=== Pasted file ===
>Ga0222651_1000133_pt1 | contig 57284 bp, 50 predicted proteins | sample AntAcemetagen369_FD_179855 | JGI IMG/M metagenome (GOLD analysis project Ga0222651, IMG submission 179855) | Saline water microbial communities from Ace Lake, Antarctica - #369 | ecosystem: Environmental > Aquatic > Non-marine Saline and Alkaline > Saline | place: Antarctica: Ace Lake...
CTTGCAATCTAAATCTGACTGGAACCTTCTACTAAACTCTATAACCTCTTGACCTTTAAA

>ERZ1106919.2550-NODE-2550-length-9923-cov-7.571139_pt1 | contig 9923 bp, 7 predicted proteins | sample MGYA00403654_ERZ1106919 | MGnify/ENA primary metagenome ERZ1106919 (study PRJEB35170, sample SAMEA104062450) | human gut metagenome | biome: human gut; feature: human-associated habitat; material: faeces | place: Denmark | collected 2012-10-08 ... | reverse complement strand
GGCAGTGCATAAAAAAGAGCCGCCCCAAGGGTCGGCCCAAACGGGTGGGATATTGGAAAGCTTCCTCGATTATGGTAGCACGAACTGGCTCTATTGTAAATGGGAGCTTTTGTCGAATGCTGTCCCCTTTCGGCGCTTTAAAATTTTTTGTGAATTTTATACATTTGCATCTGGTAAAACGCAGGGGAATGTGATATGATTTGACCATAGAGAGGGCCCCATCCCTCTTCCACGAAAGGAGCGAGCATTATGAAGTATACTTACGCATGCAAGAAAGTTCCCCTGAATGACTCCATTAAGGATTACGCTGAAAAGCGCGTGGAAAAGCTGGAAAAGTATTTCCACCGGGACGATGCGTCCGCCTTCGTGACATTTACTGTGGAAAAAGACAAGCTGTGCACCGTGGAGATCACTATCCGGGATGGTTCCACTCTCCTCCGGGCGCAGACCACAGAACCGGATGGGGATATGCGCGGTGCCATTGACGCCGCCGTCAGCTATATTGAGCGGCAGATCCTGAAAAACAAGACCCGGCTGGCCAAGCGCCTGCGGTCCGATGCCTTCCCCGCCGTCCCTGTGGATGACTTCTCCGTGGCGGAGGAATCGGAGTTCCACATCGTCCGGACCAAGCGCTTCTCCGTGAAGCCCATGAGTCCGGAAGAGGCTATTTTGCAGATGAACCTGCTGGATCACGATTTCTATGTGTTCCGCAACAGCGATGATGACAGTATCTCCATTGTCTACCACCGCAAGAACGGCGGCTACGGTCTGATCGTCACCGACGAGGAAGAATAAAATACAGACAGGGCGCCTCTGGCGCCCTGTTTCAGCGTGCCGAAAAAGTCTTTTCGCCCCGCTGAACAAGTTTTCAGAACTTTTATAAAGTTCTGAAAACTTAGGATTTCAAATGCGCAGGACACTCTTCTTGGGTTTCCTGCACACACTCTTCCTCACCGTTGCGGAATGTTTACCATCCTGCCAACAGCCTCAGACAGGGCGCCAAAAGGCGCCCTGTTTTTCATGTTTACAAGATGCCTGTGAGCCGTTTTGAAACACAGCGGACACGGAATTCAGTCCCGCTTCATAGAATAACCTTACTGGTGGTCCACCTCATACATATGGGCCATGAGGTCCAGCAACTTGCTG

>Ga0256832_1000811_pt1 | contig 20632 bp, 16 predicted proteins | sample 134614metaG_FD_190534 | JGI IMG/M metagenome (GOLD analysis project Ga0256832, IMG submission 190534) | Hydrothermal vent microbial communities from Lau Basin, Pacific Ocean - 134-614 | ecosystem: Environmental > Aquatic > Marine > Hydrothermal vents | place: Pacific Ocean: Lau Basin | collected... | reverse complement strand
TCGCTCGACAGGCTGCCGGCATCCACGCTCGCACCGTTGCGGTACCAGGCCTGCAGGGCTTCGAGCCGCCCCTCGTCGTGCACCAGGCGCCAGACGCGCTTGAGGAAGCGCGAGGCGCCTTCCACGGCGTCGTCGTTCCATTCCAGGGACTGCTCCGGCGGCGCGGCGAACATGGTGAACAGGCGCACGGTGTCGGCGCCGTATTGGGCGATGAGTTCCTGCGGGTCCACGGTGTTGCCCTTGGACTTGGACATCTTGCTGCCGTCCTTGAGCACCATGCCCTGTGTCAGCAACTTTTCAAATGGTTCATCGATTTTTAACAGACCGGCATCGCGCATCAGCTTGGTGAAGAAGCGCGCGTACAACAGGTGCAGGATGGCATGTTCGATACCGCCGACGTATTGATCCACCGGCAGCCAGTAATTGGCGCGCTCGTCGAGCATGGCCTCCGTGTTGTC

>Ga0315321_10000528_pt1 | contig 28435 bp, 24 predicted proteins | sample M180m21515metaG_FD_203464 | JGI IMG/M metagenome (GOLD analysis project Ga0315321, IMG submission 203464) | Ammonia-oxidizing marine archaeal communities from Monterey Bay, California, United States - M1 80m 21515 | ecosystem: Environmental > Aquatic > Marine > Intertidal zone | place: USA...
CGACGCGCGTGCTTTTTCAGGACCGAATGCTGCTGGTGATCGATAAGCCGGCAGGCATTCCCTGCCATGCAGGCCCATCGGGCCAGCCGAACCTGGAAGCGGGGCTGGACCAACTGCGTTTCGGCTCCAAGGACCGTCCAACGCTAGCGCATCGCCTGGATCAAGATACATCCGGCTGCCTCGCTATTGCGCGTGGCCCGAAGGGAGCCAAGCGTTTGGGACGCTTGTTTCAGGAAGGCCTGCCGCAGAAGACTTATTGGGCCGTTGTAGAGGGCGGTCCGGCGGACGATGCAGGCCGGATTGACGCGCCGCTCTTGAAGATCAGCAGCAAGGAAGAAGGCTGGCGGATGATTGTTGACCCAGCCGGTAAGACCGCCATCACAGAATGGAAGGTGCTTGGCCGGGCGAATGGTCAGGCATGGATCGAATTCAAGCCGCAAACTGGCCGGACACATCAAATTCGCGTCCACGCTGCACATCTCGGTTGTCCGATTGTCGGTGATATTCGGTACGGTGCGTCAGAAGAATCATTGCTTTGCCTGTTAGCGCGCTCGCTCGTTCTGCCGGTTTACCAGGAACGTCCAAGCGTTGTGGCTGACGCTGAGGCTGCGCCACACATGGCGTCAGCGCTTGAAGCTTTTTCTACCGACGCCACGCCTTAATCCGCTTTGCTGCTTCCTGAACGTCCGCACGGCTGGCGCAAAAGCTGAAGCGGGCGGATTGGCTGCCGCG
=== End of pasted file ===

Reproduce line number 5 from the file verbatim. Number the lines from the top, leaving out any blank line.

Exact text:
>Ga0256832_1000811_pt1 | contig 20632 bp, 16 predicted proteins | sample 134614metaG_FD_190534 | JGI IMG/M metagenome (GOLD analysis project Ga0256832, IMG submission 190534) | Hydrothermal vent microbial communities from Lau Basin, Pacific Ocean - 134-614 | ecosystem: Environmental > Aquatic > Marine > Hydrothermal vents | place: Pacific Ocean: Lau Basin | collected... | reverse complement strand